Everything You Need To Know About Lymphatic Drainage Facial Massage

Everything You Need To Know About Lymphatic Drainage Facial Massage

There is nothing more entertaining than when my husband looks through my makeup bag and tries to guess what the tools I invest hundreds of dollars in (shhh, don’t tell him I said that) are actually for. From basics like eyelash curlers (which he proudly now knows how to use) and pimple poppers (one of […]

by | Apr 26, 2021

There is nothing more entertaining than when my husband looks through my makeup bag and tries to guess what the tools I invest hundreds of dollars in (shhh, don’t tell him I said that) are actually for. From basics like eyelash curlers (which he proudly now knows how to use) and pimple poppers (one of his favourites), it really is a goldmine.

And now, the latest tool (or should I say guessing game) that has joined the ranks is my trusty facial massage set, or as my husband would put it, my face-paint roller and shiny rock.

The treatment, of course called lymphatic drainage facial massage, has been making the rounds online thanks to beauty influencers who started to speak about this magical technique that claims to calm the skin by draining toxins and reducing puffiness.

The practice has actually been on the menus of spas for a while now, with many dermatologists swearing by the method. Many use a technique called Gua Sha (more about that here) but it can be done with the hands too.

Here, we break down everything you need to know.

What is lymphatic drainage facial massage?

The lymphatic network is a network of vessels and organs—lies under your skin. It’s a crucial part of the immune system and works kind of like a garbage disposal.

“It acts like a sanitation system for our body by getting rid of ‘waste’ that our body naturally produces, or other things that can invade our body, like bacteria,” says Linda Koehler, PhD, an assistant professor of physical therapy and rehabilitation medicine at the University of Minnesota told Women’s Health. “It’s what protects us from getting an infection.”

Traditionally used to treat lymphedema, a condition marked by chronic swelling that can occur after lymph node removal, beauticians started incorporating facial lymphatic drainage into their regimen as a weapon against puffy, dull complexion and skin irritation. Some have gone so far as to call it a nonsurgical facelift.

Why would I do it?

If you’re puffy, sick, achy, exhausted, unclogging the pipes may help.

How do you do it?

Using the palms of your hands, start at your forehead, applying gentle pressure to slowly stretch the skin down toward the lymph nodes in your neck. Keep going, moving all the way down your face.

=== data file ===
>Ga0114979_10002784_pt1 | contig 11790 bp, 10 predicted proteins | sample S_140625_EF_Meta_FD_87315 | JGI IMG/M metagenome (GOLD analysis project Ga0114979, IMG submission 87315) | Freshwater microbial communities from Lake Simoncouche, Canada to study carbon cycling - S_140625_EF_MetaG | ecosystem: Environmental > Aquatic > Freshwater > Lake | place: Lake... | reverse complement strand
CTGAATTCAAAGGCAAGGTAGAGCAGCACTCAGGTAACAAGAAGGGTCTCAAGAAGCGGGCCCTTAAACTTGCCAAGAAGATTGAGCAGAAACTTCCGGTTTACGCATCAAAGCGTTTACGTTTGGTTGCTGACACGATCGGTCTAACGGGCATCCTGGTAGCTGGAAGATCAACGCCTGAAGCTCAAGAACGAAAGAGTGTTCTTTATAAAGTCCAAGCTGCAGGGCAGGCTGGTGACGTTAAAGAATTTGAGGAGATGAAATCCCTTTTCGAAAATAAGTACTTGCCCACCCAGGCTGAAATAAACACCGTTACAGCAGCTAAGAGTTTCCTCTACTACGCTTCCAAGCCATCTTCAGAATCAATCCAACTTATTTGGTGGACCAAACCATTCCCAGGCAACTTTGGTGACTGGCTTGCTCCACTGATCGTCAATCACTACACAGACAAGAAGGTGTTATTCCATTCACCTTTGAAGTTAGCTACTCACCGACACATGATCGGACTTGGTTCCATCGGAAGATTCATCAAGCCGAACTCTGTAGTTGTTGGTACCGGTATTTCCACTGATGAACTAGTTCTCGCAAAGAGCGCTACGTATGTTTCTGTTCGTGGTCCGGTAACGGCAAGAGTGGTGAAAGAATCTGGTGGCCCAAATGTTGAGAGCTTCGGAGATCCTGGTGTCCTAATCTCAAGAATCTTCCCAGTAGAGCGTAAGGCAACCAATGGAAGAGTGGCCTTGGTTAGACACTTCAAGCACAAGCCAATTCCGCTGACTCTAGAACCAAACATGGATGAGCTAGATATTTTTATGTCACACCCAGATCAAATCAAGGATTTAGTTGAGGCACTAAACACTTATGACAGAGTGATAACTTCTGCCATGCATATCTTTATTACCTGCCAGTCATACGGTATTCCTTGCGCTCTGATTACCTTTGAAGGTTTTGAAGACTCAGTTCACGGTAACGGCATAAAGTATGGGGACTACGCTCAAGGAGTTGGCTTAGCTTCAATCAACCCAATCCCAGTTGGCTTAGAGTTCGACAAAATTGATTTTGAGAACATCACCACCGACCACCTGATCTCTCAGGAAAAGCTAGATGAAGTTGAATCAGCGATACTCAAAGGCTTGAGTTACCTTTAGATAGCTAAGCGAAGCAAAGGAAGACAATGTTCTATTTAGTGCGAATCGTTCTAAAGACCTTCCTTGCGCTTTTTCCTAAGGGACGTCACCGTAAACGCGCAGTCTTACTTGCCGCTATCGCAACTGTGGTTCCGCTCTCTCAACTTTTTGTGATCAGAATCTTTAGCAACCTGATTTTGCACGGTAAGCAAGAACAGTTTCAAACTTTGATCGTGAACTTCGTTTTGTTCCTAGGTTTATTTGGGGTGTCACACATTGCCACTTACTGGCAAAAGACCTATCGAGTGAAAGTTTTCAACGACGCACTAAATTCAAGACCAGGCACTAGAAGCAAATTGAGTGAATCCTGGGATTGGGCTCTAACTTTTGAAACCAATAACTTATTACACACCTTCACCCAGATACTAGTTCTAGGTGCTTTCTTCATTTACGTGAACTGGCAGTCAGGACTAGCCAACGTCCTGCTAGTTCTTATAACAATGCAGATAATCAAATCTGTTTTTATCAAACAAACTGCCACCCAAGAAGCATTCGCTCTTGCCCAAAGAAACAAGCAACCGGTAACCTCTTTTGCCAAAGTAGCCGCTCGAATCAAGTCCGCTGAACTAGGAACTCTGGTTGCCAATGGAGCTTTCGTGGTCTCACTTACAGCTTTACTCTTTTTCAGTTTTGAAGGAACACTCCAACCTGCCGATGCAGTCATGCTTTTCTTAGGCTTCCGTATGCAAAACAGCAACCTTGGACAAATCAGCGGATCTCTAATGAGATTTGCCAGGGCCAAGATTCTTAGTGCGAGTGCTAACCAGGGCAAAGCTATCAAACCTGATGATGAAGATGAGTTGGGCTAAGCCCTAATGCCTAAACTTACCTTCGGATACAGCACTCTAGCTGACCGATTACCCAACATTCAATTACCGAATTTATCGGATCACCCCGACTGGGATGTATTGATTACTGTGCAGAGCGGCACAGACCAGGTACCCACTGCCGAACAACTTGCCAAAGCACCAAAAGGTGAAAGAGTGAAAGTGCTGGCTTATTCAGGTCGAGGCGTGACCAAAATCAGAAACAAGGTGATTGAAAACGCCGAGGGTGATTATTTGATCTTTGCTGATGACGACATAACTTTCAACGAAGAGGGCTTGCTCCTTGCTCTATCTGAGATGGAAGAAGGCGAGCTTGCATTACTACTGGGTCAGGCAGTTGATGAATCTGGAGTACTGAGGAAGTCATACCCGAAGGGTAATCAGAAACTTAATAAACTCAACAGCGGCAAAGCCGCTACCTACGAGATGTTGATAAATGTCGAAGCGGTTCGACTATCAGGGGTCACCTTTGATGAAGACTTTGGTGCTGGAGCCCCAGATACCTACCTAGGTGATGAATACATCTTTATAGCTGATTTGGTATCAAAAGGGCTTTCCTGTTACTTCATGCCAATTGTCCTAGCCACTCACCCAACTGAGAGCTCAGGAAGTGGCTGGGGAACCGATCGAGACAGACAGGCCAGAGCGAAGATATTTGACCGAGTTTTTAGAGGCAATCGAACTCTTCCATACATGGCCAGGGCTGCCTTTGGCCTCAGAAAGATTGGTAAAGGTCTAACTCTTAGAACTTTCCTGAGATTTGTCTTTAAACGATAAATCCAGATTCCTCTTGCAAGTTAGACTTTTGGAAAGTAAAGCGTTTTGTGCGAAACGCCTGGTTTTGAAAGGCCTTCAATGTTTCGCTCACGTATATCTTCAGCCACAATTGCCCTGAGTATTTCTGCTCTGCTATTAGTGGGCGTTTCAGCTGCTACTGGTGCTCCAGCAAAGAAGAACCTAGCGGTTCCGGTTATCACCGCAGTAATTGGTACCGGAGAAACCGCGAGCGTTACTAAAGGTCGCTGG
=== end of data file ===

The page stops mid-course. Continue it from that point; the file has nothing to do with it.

For under your eyes, switch to your ring finger and use a rolling movement.

Repeat. Repeat the process around five times in each area.

The actually massage is “almost like moving a pen across a table”, Sia Psicharis, a board member with the Australian Hair and Beauty Association explains. “This treatment encourages the lymph to circulate … encouraging waste and toxins to be pushed out via the lymph nodes.”

What are the benefits?

“Lymphatic drainage treatments accelerate the absorption and transportation of lymphatic fluids which contain toxins, bacteria, viruses, and proteins,” says certified lymphedema therapist Lisa Levitt Gainsley, noting that the treatment is also helpful for conditions such as acne, eczema, and digestive disorders.

When can you see results?

You should expect to see results immediately after treatment and in the days that follow (look out for less puffiness and breakouts clearing up faster than normal).

Does it actually work?

It’s tough to know what’s for real and what’s pure fiction when it comes to the remedy.

Beauty company Shiseido, together with a professor from Osaka University, Japan, were actually the first to find a link between the skin and lymphatic vessels in 2015. They concluded that reduced functioning of dermal lymphatic vessels resulted in skin sagging. But instead of lymphatic drainage, they recommended pine cone extract as a remedy.

Yet dig further and it seems while even though lymphatic drainage was the focus of a study by researchers at Australia’s Flinders University, the results surrounding the technique’s effects on the eye area weren’t actually published.

In an article published by the Journal of Clinical InvestigationTrusted Source, dermatologist George Cotsarelis questioned whether people even have lymphatic drainage issues in their facial area.

“If you do, you’re certainly not going to get a facial to solve them,” he said, adding: “A normal person does not have lymphatic problems on their face.” Keep in mind, however, that people can develop lymphedema in the head or neck.

Fellow dermatologist Michael Detmar did admit in the article that the aging process, coupled with sun damage, can result in fewer lymphatic vessels and a deterioration of lymphatic function.

“You might be able to make a case that you could reduce fluid buildup by having a facial to encourage drainage when your skin has fewer lymphatics. So promoting lymphatic flow can have benefits,” he said. “Whether or not this is achieved with a facial is a different story.”

Should you be doing it at home or with a professional?

We always recommend having the facial done by a trained professional to ensure the correct technique is used. In saying that, there a bunch of YouTube tutorials showing you ways to do it to yourself, and you can’t really do any harm.
If you have a medical condition, you should consult your healthcare provider before undertaking this massage, at home or with a professional

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